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Confidence of small firms falls in South East

Confidence among small firms in the South East has fallen significantly, according the latest SBI from the Federation of Small Businesses (FSB).

The South East’s SBI confidence measure stands at -5.7 in Q4 2018, down from +3.2 in the previous quarter. 

Nationally, confidence has reached -9.9 in Q4 2018, reflecting a level of pessimism not seen since the aftermath of the financial crash. The second-lowest UK SBI reading since 2011 was recorded in the wake of the EU referendum (-2.9).


In the South East, almost four in ten (37%) of small businesses expect their performance to worsen over the coming three months. 

With EU net migration to the UK at a six-year low, skills shortages are intensifying. The number of small firms in the South East citing lack of access to appropriately skilled staff as a barrier to growth is now above a third (31%). 

Almost three quarters (72%) of small firms in the region do not expect to increase capital investment in the coming three months. A total of 13% are planning to actively decrease investment. Nationally, this figure is at one in seven (15%) – the highest since Q3 2016 as businesses pause expansion plans amid unprecedented uncertainty.  

FSB Area Leader Deborah Turner (pictured below) said: “We’ve not seen political uncertainty weighing on small business confidence like this for many years, and the recent NO vote on the withdrawal deal has done little to help. Planning ahead has now become impossible for a lot of firms as we simply don’t know what environment we’ll be faced with in little more than 100 days’ time.

   

“A pro-business Brexit is one that ensures we can trade easily with the EU and have access to the skills we need. Accessing skills is already proving a challenge and – if we crash out of the EU on 29 March without a deal – the former will go out the window.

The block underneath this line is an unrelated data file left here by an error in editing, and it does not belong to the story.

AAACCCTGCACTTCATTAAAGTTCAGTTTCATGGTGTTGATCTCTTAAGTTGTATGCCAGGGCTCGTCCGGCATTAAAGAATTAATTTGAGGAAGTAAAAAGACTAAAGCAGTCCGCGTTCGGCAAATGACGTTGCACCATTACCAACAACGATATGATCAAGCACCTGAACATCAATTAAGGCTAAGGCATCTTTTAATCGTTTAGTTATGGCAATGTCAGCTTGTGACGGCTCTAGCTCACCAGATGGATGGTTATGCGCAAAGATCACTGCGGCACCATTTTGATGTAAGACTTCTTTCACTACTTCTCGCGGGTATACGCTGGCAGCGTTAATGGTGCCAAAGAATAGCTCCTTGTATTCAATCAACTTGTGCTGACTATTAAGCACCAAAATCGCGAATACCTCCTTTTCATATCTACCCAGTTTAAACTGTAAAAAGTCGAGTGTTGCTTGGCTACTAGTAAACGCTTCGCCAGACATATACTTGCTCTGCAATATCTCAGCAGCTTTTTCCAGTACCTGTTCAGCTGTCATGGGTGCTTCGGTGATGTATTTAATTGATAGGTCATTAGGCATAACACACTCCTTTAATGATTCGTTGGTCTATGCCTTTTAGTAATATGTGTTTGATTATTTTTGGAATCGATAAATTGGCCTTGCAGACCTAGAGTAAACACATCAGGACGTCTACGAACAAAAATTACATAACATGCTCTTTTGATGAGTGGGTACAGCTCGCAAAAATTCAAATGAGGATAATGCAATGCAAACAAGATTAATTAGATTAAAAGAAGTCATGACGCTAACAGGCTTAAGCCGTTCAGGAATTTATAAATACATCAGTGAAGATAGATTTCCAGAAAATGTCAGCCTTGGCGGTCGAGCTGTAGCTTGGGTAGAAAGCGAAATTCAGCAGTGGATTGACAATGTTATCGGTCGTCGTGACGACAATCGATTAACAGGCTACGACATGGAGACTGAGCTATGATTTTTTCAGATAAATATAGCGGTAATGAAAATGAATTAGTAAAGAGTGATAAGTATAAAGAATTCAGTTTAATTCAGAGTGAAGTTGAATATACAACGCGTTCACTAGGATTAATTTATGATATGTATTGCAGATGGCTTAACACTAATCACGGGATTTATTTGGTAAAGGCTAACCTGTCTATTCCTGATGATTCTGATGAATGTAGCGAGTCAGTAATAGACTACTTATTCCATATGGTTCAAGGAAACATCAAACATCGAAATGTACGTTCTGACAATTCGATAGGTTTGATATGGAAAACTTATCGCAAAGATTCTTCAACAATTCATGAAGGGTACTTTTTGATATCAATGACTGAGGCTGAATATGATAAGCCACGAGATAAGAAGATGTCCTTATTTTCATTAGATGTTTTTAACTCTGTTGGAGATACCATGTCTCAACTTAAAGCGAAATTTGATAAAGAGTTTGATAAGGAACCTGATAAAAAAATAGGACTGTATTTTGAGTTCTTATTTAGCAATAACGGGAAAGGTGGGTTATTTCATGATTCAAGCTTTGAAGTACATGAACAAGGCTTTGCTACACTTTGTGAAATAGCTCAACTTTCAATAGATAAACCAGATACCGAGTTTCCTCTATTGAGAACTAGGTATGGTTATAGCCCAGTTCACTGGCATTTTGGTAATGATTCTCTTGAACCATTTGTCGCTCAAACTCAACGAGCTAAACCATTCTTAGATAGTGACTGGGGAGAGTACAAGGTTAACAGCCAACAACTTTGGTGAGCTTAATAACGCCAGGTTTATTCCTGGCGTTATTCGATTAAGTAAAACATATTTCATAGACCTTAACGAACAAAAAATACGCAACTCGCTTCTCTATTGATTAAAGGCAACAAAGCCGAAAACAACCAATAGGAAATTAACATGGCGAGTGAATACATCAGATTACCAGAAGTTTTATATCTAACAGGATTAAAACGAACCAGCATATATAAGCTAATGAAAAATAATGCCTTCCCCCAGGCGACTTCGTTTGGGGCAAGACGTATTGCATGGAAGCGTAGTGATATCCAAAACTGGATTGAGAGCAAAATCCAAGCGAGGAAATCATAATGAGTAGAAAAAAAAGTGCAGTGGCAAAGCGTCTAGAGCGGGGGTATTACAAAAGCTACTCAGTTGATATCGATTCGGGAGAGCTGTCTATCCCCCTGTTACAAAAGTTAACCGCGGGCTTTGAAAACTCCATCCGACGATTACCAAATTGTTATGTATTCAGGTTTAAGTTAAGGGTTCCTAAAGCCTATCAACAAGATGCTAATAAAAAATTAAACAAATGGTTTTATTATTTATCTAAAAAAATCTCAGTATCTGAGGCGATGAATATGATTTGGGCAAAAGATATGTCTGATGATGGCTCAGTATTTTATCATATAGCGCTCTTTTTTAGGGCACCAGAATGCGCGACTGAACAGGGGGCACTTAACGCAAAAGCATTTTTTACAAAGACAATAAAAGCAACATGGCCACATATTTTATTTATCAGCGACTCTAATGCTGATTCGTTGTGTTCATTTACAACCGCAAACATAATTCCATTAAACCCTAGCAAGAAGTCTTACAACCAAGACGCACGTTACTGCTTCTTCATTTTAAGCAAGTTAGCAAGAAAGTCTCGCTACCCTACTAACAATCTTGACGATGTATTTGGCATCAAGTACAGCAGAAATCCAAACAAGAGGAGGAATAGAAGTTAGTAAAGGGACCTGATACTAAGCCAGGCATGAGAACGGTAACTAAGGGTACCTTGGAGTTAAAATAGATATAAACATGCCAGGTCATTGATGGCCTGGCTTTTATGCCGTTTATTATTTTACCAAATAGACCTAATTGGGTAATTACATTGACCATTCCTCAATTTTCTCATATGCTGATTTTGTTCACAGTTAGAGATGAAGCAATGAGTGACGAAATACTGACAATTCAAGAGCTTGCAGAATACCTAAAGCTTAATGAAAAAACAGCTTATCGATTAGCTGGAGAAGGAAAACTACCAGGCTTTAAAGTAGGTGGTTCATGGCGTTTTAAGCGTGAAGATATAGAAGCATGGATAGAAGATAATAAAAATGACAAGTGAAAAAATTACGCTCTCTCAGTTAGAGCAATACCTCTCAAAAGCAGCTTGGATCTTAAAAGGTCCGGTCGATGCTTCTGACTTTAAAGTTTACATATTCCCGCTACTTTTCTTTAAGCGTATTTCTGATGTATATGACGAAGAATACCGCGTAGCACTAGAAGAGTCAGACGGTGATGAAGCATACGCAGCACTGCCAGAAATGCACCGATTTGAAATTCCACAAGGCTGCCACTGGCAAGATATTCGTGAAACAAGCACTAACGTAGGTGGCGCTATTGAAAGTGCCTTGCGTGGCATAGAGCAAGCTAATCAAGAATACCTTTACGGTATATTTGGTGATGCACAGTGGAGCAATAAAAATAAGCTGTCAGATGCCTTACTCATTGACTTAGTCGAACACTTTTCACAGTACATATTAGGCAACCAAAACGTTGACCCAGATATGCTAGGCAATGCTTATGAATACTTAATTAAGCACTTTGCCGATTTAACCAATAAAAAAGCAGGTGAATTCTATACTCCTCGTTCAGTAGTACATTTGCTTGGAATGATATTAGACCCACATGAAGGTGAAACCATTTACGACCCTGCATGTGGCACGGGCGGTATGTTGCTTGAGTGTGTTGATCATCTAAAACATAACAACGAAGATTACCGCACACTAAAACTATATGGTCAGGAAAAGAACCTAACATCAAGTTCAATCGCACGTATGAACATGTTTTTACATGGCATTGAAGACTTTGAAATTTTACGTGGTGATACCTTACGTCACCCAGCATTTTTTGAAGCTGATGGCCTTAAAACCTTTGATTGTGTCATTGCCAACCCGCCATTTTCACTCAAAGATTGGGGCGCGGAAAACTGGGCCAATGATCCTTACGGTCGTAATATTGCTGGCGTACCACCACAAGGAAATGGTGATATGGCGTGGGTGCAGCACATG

Deborah-Turner-Full-2016

“Politicians of all stripes need to take account of the UK small business community’s mounting concern; the economic warning signs are now flashing red. MPs should talk to their local business community and be ready to act to protect the small firms which employ 16 million people.

“As things stand, Brexit is absorbing all of the UK’s political bandwidth. Once resolved, we must get back to issues on the domestic agenda: a late payment crisis that destroys 50,000 firms a year, an outdated business rates system and spiralling employment costs.”  

Nationally, small businesses are continuing to hire new personnel, with more than one in six (16%) taking on a member of staff in the past three months. Seven in ten (68%) have increased pay compared to last year, significantly more than in the same period in 2017 (58%). Close to one in three (29%) have increased wages by 4% or more. 

The proportion of small exporters in the UK expecting international sales to fall next quarter has soared to a four-year high, surpassing 30% for the first time in that period. The figure is up 14 percentage points compared to Q4 2017. 


Almost half (45%) of small firms in the South East still aspire to grow their businesses over the next 12 months. 

Deborah Turner added: “These figures are testament to the resilience of small business owners right across the UK. They’re still hiring, increasing wages and aspiring to grow.
“All is certainly not lost. There is a huge amount of drive and ambition among our small businesses. If they’re given certainty and the support they need, their full potential can be realised.”